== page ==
The Roundup #57

The Trump Twitter Wars are establishing themselves as part of cultural lore, now that women and Alec Baldwin are firing back. And I learned today for the first time about the Nemi Ships.  Holy gods!

Otherwise, here’s this week’s roundup. Enjoy!

From Archaeology.org:

Don’t forget to always clean your bodies, and your plates. Evidence from Lapa do Santo in Brazil suggest that people not only defleshed bodies before burial, but they may also have cannibalized them nearly 10,000 years ago.

A network of smugglers has been exposed and several items repatriated from the US to Egypt following work by US Immigration and Customs.

Bitumen from the Sutton Hoo site appears to have originated near the Dead Sea, suggesting that trade was more extensive than previously thought.

A pair of mummified legs likely belonged to Queen Nefertari, wife of Pharaoh Rameses II, have been identified in Italy. Still wondering where the rest of of her is, though…

Earthenworks discovered on the Japanese island of Kyushu may show evidence of an invasion during the 7th century from Korea.

A theatre in the Roman province of Thrace (modern Bulgaria, near Plovdiv) appears to be older than originally thought following the discovery of an inscription near the site dating to the reign of the Emperor Domitian.

From the Smithsonian:

A remarkable video feature on the restoration of a 17th century map found shoved up a chimney in Aberdeen.

A more detailed article on the recently discovered site outside Abydos in Egypt.

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The Roundup #16

Happy Thanksgiving, Canada! May your fridge be crammed full of food for days on end!

The pool stage of the 2015 Rugby World Cup is over and, sadly, most of the interesting teams to watch will not move into the quarter finals. Japan was intoxicating to watch. Canada played like they’re ready for the big leagues. And Samoa and Georgia were solid in the best possible way.

This week was a strange one for archaeology news. There were a whole series of articles that will, at the very least, raise eyebrows and, alternatively or in complement, make you laugh out loud.

So, without further ado, here’s this week’s roundup.

From Archaeology.org:

A fifth Viking ring fort – possibly built by Harald Bluetooth has been discovered in Denmark. Excavations will begin in the new year.

Scientists have sequenced an prehistoric African, nicknamed ‘Mota‘, and discovered that he was used to both high altitudes and was a distant relative of neolithic farmers from Ethiopia.

The grave of a young prince, likely a member of the aristocratic Marcomanni, has been discovered in the Czech Republic.

Archaeologists have determined that much of the gold used in Ireland throughout the ages in fact came from Cornwall.

Excavations are currently underway at the site where a Spitfire went down during the Second World War.

And students have recreated the red-figure pottery style of ancient Greece.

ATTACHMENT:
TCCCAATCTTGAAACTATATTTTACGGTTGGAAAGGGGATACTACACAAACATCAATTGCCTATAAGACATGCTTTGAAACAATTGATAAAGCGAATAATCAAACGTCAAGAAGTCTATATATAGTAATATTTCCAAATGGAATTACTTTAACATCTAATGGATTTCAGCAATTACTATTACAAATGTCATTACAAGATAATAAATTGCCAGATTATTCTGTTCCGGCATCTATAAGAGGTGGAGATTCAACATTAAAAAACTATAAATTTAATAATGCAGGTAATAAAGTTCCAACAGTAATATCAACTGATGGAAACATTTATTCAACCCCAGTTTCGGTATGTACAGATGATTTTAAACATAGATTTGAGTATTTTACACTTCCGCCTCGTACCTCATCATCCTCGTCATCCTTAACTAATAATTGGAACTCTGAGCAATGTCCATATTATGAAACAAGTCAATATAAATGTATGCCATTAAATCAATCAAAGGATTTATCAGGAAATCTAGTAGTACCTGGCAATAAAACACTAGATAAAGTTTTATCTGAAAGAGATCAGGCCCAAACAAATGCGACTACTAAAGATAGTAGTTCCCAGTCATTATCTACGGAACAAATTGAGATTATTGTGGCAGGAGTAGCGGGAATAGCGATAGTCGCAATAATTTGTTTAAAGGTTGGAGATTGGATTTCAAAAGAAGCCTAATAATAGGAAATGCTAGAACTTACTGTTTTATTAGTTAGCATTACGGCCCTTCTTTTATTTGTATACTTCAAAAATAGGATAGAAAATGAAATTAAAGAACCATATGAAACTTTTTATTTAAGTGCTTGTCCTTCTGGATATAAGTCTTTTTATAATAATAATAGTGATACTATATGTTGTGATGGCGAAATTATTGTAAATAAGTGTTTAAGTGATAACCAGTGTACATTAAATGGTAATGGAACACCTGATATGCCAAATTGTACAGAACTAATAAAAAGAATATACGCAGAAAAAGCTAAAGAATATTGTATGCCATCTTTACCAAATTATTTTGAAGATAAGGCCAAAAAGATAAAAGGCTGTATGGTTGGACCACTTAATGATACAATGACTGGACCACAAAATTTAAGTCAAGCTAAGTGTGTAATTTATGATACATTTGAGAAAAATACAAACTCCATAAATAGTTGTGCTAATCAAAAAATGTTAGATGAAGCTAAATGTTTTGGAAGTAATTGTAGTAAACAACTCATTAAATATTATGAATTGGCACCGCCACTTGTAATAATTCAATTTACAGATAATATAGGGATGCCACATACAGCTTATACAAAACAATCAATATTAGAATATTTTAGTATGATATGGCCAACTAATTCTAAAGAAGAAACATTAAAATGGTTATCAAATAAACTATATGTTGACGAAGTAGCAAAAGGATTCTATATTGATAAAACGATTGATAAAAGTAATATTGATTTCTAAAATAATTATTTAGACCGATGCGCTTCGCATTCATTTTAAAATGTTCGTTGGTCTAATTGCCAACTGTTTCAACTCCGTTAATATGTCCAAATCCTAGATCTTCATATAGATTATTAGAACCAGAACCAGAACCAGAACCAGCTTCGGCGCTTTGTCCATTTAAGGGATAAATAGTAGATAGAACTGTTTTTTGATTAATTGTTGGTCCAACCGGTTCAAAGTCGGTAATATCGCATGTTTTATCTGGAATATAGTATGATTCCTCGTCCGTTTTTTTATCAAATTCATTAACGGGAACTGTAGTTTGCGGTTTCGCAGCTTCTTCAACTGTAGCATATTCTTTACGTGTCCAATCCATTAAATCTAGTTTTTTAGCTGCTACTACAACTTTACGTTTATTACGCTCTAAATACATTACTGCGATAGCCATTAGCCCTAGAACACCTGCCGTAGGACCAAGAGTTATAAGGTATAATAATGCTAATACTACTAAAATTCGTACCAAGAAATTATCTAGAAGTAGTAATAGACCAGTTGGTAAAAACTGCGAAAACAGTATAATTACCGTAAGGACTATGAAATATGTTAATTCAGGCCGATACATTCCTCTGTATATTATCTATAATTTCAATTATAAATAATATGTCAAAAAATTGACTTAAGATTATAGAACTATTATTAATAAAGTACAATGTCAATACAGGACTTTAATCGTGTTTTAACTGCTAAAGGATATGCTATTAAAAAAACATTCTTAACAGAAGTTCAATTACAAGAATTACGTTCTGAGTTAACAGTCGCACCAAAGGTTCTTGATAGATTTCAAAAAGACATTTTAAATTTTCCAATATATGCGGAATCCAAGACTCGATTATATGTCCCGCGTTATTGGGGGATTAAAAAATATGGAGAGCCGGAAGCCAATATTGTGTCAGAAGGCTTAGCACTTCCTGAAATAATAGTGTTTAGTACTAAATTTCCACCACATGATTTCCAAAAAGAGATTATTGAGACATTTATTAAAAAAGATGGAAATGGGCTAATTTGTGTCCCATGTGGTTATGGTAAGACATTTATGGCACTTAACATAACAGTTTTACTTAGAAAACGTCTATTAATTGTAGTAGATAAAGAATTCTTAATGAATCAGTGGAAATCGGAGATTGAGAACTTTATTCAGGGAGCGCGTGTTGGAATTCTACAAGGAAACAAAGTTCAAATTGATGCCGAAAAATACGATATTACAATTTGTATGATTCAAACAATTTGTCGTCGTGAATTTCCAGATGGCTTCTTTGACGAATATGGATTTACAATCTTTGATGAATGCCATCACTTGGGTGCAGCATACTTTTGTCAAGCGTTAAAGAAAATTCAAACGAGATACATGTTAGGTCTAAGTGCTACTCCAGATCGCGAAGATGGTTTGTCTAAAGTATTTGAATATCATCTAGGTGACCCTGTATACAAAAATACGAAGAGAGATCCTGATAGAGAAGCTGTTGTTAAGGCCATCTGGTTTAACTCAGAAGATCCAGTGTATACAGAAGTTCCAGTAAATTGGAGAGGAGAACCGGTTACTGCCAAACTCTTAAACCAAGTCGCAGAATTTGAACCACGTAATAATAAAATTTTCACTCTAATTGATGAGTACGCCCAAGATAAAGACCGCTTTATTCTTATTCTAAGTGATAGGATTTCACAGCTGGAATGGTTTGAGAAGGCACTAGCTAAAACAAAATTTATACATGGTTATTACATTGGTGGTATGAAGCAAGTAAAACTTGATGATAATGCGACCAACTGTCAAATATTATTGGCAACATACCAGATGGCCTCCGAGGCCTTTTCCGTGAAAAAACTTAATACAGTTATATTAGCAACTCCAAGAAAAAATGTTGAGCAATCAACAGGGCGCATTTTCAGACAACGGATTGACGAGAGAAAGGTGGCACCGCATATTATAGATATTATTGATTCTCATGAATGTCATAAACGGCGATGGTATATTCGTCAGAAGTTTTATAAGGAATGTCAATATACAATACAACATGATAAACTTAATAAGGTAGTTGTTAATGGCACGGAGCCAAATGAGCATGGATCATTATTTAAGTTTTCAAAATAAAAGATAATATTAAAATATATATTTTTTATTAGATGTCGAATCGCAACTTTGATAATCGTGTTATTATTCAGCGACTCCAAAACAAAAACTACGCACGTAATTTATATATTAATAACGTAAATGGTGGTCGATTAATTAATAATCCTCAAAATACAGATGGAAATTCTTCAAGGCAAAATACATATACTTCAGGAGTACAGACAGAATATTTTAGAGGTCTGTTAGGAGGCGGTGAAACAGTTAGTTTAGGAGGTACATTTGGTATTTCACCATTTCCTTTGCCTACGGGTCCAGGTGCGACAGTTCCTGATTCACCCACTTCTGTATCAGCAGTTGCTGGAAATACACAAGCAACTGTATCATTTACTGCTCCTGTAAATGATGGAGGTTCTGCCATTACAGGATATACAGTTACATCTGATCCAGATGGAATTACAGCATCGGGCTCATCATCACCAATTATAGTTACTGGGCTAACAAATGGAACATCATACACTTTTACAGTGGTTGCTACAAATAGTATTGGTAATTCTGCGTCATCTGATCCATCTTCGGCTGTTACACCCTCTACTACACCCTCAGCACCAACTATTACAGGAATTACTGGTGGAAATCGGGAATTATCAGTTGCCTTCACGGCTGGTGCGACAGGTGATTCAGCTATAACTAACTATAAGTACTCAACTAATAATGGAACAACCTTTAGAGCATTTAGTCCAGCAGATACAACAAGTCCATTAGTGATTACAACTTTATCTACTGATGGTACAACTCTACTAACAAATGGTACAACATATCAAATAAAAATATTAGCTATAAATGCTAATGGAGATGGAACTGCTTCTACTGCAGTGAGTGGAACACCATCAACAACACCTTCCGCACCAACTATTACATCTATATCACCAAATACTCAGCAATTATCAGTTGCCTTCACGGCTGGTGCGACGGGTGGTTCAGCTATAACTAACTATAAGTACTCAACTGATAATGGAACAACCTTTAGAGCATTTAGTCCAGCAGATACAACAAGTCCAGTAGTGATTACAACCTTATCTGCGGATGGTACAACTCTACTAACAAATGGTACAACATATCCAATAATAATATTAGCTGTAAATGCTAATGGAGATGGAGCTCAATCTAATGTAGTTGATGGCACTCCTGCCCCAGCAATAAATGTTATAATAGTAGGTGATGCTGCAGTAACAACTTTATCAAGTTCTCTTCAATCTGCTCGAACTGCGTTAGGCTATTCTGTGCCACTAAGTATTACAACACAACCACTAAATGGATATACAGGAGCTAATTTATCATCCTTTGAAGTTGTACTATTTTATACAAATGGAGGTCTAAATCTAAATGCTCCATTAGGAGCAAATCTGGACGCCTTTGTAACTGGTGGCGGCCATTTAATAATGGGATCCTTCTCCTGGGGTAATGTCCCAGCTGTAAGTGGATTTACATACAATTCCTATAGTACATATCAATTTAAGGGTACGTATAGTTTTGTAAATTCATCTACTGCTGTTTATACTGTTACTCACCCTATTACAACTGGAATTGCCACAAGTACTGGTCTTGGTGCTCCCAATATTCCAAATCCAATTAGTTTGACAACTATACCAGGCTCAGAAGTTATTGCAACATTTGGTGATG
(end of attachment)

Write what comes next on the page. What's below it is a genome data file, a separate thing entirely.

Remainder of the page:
From The Guardian:

The Black Museum, commonly known as the Crime Museum, at Scotland Yard has officially opened to the public.

A nice little bit of cannibalism for your Thanksgiving weekend, as archaeologists announce evidence that the Aztecs tortured and ate conquistadors and their families.

Today marks 100 years since the British nurse Edith Cavell was executed at dawn by a German firing squad for being a spy.

And a biscuit saved from the Titanic in 1912 is set to go up for auction shortly. Henry Aldridge & Son expect it to fetch 8,000 to 10,000 pounds Sterling.

From the BBC:

King Henry V’s warship ‘Holigost‘ has apparently been discovered in the River Hamble in Hampshire.

From the Smithsonian:

The recent discovery of Homo Naledi continues to create controversy and, better still, debate about its origins and development, as Melissa Fessenden reports. Among other things, it appears that we lost our tree climbing lower limbs before our upper limbs.

A feature on the 19th century Civil War and First Nations photographer Alexander Gardner.

And a huge discovery from the Sulaymaniyah Museum in Kurdistan of new lines from the Epic of Gilgamesh. Open Culture’s post includes a video detailing this discovery.

From HyperAllergic:

News that the Getty Institute has acquired 150 year old photographs of Palmyra and Beirut, part of the ongoing global initiative to inventory historic records of the now nearly completely obliterated ancient cities of Syria.

From the Telegraph:

A 1611 edition of the King James bible has been discovered in a cupboard in St Giles Church in Wrexham.

And from the New Yorker, just because:

Republican presidential candidate and neurosurgeon Ben Carson has declared that citizens of Pompeii could have saved themselves by either outrunning the lava or by banding together to “fight the volcano“. I think I’ll use this as a catch-phrase for “oh wow, someone opened their mouth and said something hilariously stupid”. On the upside, the Smithsonian reports that, even if ancient Pompeiians didn’t fight the volcano, they at least had perfect teeth.